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High-Strength High-Efficiency Particulate Air Filters for Nuclear Applications

Volker Rüdinger, Craig I. Ricketts, Jürgen G. Wilhelm

Nuclear Technology

Volume 92 / Number 1 / October 1990 / Pages 11-29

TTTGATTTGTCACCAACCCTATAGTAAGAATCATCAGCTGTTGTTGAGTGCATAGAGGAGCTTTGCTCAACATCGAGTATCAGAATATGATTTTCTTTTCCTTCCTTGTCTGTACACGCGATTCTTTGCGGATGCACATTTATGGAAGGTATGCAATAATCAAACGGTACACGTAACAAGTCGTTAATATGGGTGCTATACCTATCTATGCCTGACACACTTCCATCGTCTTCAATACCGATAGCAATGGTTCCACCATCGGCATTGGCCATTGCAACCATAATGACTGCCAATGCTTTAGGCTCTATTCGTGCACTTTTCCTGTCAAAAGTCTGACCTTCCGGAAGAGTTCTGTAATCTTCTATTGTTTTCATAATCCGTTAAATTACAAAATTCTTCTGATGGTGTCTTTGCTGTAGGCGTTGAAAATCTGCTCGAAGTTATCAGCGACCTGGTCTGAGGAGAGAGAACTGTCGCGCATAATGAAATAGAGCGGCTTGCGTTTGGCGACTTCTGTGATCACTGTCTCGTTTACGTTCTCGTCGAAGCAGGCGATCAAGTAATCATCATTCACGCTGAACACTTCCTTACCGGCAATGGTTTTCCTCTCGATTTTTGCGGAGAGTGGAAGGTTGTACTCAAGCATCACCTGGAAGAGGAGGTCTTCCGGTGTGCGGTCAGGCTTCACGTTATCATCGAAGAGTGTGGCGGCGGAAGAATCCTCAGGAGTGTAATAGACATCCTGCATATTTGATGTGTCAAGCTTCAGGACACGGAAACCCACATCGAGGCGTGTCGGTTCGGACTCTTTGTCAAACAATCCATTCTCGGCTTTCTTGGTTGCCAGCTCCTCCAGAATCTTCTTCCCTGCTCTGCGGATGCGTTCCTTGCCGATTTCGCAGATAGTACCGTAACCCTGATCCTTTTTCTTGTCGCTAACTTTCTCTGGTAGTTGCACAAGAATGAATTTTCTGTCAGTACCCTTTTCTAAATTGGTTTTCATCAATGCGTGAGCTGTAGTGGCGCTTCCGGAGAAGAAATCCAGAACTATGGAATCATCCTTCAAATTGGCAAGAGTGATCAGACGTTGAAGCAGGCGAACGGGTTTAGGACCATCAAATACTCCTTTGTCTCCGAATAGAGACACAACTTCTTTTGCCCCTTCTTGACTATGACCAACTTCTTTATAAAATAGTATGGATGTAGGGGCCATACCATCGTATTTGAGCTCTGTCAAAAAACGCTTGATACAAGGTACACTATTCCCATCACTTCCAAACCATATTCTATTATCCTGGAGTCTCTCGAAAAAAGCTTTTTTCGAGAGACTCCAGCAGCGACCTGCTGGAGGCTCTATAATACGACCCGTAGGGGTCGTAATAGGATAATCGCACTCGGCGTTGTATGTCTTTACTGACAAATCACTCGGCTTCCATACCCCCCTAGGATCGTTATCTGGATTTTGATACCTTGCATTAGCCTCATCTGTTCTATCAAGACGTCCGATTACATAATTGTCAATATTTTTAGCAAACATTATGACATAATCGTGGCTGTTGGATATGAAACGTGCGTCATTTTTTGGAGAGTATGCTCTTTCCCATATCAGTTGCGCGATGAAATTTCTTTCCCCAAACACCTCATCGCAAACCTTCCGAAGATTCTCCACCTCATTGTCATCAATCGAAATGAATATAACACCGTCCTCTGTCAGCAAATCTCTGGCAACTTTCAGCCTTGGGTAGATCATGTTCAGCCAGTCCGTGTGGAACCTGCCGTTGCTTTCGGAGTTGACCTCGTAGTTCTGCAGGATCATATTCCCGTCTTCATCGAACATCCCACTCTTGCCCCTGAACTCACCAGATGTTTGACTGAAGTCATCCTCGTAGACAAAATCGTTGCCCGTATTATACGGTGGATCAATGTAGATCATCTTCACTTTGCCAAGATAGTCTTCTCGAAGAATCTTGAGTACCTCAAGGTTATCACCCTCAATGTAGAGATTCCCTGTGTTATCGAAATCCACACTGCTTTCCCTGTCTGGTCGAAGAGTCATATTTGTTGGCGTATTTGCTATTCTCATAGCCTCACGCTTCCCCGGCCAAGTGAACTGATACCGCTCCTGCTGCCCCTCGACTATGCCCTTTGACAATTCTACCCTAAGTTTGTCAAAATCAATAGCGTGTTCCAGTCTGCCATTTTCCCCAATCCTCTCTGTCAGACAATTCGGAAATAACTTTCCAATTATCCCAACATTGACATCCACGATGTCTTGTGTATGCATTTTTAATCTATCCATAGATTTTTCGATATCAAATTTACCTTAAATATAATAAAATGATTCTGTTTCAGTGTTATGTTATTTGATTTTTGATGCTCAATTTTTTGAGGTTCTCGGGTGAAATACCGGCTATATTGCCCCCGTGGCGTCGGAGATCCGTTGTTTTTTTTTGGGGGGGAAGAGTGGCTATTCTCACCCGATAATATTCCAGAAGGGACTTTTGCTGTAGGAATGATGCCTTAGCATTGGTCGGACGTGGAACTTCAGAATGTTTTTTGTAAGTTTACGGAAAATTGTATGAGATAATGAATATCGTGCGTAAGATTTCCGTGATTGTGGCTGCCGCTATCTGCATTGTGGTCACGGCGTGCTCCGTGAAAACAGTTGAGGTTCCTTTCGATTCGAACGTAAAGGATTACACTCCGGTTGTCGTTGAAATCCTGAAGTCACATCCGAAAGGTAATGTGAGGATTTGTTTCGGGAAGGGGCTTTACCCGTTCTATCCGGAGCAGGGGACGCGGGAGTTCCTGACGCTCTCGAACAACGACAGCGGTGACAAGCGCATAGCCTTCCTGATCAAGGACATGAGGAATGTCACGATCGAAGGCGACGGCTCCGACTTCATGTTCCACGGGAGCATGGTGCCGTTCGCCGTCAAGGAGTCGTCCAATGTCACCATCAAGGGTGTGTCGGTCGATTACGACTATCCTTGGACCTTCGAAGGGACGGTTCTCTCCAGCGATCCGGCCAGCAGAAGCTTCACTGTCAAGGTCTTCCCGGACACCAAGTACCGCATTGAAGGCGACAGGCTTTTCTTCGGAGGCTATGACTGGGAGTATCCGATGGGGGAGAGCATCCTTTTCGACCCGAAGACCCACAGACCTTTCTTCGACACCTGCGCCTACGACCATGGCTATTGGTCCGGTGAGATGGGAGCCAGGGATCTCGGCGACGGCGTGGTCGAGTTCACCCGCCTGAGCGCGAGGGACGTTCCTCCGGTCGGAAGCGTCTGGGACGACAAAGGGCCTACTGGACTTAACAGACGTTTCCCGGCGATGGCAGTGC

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The high-efficiency particulate air (HEPA) filters within the air cleaning systems of nuclear facilities form part of the barrier between contaminated zones and the ambient environment. Consequently, they are of the utmost importance in protecting the public from the risks of radiation, not only during normal operation but particularly during accident situations. Although HEPA filter media have excellent particle removal efficiencies, they are rather brittle, fragile, and weak materials. As a result, structural damage followed by significant losses of filtration efficiency can easily occur in handling, transport, and even normal operation of these filter units. The behavior of commercial HEPA filter units is investigated in dry air at flow velocities up to 35 m/s and at rated flow under extended exposure to high-humidity air. For typical deep-pleat units with wooden frames, the structural limits lie between 4 and 23 kPa in dry air and between 1 and 9 kPa during exposure to fog. The failure modes and underlying failure mechanisms are thoroughly studied. The structural strength of deep-pleat units is considerably improved by reinforcing the filter medium and increasing pack stability. As verified by removal efficiency tests, differential pressures up to 56 kPa in dry air and 15 kPa after extended operation under fog conditions can be sustained without mechanical damage to the filter medium. Increased safety margins, particularly under unfavorable operating conditions, are thus attained. Three new nuclear power plants in the Federal Republic of Germany have already been equipped with the improved HEPA filters. The German licensing authorities are now considering modifications of filter performance specifications to reflect the increased strength of these new filter units.

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